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Egypt’s military-led government said Sunday that it would put 19 Americans and two dozen others on trial in a politically charged criminal investigation into the foreign financing of nonprofit groups that has shaken the 30-year alliance between the United States and Egypt.
The decision raises tensions between the two allies to a new peak at a decisive moment in Egypt’s political transition after the ouster of President Hosni Mubarak a year ago. Angry protesters are battling security forces in the streets of the capital and other major cities. The economy is in urgent need of billions of dollars in foreign aid. And the military rulers are in the final stages of negotiations with the Islamists who dominate the new Parliament over the terms of a transfer of power that could set the country’s course for decades.
The criminal prosecution is a rebuke to Washington in the face of increasingly stern warnings to Egypt’s ruling generals from President Obama, cabinet officials and senior Congressional leaders that it could jeopardize $1.55 billion in expected American aid this year, including $1.3 billion for the military. But for Washington, revoking the aid would risk severing the tie that for three decades has bound the United States, Egypt and Israel in an uneasy alliance that is the cornerstone of the American-backed regional order.
Since protests began at Tahrir Square one year ago, the struggle for control of Egypt has frequently focused on the question of accountability through the country’s legal system. How this process has played out has been extremely revealing, at any given moment, of whose hand is on the great rudder of state.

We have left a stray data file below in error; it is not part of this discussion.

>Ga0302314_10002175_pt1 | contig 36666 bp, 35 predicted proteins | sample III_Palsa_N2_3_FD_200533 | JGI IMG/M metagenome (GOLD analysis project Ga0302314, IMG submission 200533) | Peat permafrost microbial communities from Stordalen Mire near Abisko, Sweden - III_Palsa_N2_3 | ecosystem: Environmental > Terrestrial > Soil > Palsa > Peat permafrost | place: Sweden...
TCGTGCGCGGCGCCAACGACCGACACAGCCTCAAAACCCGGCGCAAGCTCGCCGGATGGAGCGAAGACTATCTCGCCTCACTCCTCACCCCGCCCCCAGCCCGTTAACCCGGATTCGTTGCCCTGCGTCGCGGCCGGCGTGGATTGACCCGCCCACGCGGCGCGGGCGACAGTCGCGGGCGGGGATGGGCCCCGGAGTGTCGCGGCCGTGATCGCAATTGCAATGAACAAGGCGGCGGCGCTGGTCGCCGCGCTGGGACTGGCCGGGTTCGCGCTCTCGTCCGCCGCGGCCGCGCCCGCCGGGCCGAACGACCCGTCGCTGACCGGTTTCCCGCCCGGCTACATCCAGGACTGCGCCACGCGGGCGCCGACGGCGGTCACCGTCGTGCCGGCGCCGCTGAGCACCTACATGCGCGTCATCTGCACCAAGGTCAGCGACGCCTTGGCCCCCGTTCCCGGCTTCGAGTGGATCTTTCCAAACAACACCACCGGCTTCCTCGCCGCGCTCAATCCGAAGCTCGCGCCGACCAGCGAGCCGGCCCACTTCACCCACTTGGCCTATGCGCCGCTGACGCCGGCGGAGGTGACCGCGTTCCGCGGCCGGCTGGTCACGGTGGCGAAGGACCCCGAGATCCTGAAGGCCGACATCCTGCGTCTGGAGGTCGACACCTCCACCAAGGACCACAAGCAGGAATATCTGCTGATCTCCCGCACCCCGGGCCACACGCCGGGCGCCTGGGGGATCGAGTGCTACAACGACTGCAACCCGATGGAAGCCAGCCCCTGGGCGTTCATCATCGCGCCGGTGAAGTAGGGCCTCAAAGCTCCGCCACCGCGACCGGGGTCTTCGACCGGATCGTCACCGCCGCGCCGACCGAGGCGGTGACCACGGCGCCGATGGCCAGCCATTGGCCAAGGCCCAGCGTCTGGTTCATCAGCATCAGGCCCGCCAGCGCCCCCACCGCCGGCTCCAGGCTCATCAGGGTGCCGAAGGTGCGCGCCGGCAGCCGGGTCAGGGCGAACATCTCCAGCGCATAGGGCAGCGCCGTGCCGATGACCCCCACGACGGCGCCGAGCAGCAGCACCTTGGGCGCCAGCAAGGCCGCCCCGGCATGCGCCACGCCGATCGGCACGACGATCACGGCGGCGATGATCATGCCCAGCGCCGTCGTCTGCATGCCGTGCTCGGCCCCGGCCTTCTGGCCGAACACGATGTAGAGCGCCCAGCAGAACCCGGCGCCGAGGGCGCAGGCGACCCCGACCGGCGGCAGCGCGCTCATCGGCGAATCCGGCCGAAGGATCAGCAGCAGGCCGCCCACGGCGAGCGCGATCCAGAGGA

Crowds in the square demanded that Hosni Mubarak, his sons, and his inner circle, be held to account. Egyptian prosecutors resisted these demands for a short while, but soon found that such resistance was politically unwise. And so, cases were developed and loudly touted, members of the Mubarak family were taken into custody, and the presentation of charges and evidence became a media spectacle.
Remarkably, these probes never reached into the upper echelons of the military—the backbone of Mubarak’s rule, and the hand that took control upon his departure. The dissonance was clear. Mubarak had begun to accumulate his immense wealth, Egyptians learned, during his service as a senior air-force general; in the Sadat era, as in the one that followed, nothing stopped military leaders from profiteering from defense contracts. But prosecutors were careful not to shine light in the military’s direction.
The Egyptian parliamentary elections marked the rise of seemingly moderate Muslim parties favoring a continuation of the neoliberal economic policies of the Mubarak era. But the Muslim Brotherhood and its allies were also intent from the outset on coddling the military’s leadership and on eliminating any threats to them. Now we are seeing the spotlight of accountability pointed toward the assistance programs of foreign governments and NGOs, who are accused of illegal meddling in Egyptian affairs. Under attack are the National Democratic Institute and the International Republican Institute—two venerable, congressionally funded organizations linked to America’s two political parties, each with a solid record of accomplishment in the global struggle for democracy.